CLEAR Coaching Model explained: the theory, the questions and a template
CLEAR Coaching Model: this article provides a practical explanation of the CLEAR coaching model, developed by Peter Hawkins. Next to what this acronym is, this article also highlights the background, the goal and benefits of coaching, self-development, the Principles of the CLEAR coaching model and a template with questions to get started. Enjoy reading!
What is the CLEAR Coaching Model? Theory and background
The CLEAR Coaching Model is a transformational coaching model used among leaders and managers, for example in the business world.
According to the developers of this model, you need to be more than just a manager. Achievement follows from leading and orchestrating actions and measures, involvement in company business processes, and the role of managers as catalysators in the development of employees.
The name CLEAR is an acronym made up of the different phases of the model: contract, listen, explore, action and review. This article explains the different phases.
The CLEAR coaching model is a simple model. It is designed to help employees to gain an understanding and achieve fundamental changes based on new values, behaviour or convictions.
The CLEAR coaching model was introduced in the early 1980s. The individual accredited with its development is dr. Peter Hawkins, a professor of leadership and part of the Bath Consultancy Group at the time.
Dr. Peter Hawkins, an expert on Systemic Team Coaching
The coaching model was by developed by Peter Hawkins to achieve desired outcomes and maximum work results among company employees. It is similar to the GROW Coaching Model but highlights also other elements. This goes beyond solution-based coaching, where an individual is only guided to achieve a certain goal. The CLEAR coaching sessions are around 45 minutes to one hour long.
The GROW Coaching model is so popular for organising and structuring coaching sessions that other models are often overlooked, particularly in business coaching.
The CLEAR coaching model is one of those models. But this model can be applied very effectively. The model is designed so that the same process is used in each session of the coaching programme.
What is the goal of coaching in the business world?
The benefits of coaching are extensive. Many people who have taken part in coaching sessions know that coaching can have a positive influence on a career and on life. The benefits of coaching have shown in various studies, such as one by The Ken Blanchard Companies. They mainly deal with leadership development.
This way, employees are trained to be proactive so that they are actively endeavouring to reach goals. This makes people more independent and confident.
Another consequence of taking matters in one’s own hands is becoming more fulfilled in one’s work life. By actively using coaching, companies can enable their personnel to contribute more effectively to efforts in raising the company to a higher level.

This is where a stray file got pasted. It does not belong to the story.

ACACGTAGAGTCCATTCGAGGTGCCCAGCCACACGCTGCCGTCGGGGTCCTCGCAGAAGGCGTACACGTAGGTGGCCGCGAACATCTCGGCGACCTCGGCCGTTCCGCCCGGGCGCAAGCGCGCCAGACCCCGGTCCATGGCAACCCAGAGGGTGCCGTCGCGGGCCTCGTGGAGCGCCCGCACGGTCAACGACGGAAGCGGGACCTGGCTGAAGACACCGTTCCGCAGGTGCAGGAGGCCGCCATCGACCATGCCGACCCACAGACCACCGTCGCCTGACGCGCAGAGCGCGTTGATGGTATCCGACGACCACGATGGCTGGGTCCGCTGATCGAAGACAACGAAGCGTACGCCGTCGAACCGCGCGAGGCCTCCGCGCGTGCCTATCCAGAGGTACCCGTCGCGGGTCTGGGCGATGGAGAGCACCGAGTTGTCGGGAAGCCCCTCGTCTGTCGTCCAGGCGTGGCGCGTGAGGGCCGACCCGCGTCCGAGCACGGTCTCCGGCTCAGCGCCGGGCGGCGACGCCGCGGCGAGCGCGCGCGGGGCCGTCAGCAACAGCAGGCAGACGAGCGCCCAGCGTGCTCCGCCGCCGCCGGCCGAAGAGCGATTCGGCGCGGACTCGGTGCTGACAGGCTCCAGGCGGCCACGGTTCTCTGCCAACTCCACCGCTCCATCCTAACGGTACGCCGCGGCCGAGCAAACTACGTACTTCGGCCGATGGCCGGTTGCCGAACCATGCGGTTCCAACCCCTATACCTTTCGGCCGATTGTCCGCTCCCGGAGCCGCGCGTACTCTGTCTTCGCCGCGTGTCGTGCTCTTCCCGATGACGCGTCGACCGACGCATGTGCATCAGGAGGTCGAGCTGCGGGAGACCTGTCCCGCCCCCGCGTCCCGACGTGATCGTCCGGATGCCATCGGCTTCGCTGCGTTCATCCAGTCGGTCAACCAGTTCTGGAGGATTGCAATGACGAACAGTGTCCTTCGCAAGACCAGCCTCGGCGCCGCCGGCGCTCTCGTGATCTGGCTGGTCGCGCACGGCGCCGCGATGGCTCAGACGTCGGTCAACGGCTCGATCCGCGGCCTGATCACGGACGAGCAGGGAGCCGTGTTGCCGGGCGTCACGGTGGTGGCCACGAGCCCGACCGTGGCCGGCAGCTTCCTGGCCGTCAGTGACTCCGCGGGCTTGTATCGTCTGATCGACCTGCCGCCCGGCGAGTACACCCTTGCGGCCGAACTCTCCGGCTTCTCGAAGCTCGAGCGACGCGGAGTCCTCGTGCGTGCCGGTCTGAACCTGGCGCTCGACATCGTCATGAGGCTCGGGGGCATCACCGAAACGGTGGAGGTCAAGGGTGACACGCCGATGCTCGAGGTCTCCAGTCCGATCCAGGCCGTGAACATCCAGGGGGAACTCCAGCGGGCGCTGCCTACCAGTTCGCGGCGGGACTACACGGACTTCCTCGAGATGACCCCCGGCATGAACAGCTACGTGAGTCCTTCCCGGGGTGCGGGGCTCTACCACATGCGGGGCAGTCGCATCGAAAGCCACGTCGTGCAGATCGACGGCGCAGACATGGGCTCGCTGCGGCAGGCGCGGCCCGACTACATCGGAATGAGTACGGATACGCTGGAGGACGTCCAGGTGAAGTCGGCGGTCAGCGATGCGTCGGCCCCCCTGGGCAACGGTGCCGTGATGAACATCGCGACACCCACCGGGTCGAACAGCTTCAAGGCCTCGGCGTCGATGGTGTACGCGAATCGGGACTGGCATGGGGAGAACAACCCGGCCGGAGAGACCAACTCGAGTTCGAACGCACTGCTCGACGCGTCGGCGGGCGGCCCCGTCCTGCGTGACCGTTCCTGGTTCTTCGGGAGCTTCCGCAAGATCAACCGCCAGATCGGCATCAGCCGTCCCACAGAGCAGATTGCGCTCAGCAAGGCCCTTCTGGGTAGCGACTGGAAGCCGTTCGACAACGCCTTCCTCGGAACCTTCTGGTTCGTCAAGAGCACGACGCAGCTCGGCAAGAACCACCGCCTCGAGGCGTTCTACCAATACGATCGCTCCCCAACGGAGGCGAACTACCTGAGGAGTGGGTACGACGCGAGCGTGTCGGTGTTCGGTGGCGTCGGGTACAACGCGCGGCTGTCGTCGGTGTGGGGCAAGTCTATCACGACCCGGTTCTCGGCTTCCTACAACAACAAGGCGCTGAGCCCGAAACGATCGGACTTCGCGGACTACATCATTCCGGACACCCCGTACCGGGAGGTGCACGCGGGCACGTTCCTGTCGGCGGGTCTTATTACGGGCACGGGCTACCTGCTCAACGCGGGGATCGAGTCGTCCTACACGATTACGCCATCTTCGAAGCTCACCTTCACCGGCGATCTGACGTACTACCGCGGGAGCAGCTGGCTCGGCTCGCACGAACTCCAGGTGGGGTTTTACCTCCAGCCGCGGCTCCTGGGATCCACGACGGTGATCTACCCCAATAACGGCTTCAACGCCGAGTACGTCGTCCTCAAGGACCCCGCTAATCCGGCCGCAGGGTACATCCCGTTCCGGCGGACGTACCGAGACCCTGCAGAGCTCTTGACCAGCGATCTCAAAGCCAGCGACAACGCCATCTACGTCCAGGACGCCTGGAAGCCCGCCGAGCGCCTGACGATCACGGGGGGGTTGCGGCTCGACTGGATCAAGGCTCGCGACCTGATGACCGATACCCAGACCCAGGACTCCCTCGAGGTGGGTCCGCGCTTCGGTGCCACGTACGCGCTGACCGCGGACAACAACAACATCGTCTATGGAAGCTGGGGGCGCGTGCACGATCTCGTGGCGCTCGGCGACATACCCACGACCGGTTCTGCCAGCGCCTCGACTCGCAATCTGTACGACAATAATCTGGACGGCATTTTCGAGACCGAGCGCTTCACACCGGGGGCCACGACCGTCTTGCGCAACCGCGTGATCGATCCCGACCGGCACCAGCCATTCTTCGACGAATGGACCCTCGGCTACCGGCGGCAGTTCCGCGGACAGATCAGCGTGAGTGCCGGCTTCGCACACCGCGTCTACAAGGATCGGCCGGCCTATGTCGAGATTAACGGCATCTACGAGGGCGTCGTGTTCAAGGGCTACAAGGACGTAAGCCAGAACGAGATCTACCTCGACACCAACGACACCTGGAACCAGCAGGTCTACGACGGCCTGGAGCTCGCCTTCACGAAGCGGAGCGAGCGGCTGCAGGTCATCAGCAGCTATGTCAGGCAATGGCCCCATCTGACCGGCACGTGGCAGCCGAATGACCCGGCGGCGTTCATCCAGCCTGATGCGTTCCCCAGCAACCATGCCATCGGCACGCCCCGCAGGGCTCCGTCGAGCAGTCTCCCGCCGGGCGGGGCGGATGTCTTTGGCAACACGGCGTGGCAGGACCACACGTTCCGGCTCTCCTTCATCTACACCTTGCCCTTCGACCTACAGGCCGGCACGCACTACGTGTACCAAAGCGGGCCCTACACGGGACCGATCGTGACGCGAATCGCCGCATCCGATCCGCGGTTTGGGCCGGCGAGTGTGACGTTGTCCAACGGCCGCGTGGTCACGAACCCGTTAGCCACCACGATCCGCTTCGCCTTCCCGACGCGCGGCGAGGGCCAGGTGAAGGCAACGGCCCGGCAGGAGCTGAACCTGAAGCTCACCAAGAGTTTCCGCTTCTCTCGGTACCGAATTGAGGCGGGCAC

Self-development and coaching
Coaching is invaluable for personal development. Managers and company heads are regularly, for example, confronted with employees who cope with motivation loss or low self confidence.
The traditional approach and view towards this is that those individuals should just take a refresher course in assertiveness and that’s that. Unfortunately, the effect of such courses is short-lived.
Even though behaviour can be changed by external influences, it is extremely important that change is supported by internal thinking processes. This is precisely where the value of coaching to the business world lies.
The impact of coaching can be massive. It is important that managers and company heads realise this before connecting employees to a coach or coaching model.
Coaching often bring about a fundamental shift in the way that employees approach their work. By gaining self confidence, employees learn how to bring more of themselves to the work floor. The result is that they become more assertive and resilient.
Principles of the CLEAR coaching model, the phases
One way to introduce coaching at work is by applying the CLEAR coaching model. The different phases of a coaching programme based on the principles of the CLEAR coaching model are explained below.
Phase 1. Contracting
The first stage of the coaching session, and the first phase of the CLEAR coaching model, is made up of various elements. The first element is about reaching an agreement between the coach and the coachee in terms of logistical aspects such as duration and frequency of meetings, locations, etc.
In addition, it’s important that the coachee determines exactly what is expected from the coach. This can include different things, such as helping with personal issues, shedding light upon other issues, defining SMART goals, or a combination of different wishes.
In short, the first phase of the CLEAR coaching model is about the following principles:
- Opening dialogue
- Defining scope
- Defining desired results
- Setting rules
Phase 2. Listening
The second phase is about active listening. Active listening also includes asking pointed questions with the goal of enabling the coach and the employee to understand the situation.
As a coach, it is important to adjust the listening process to the individual and to be considerate, empathetic and accurate.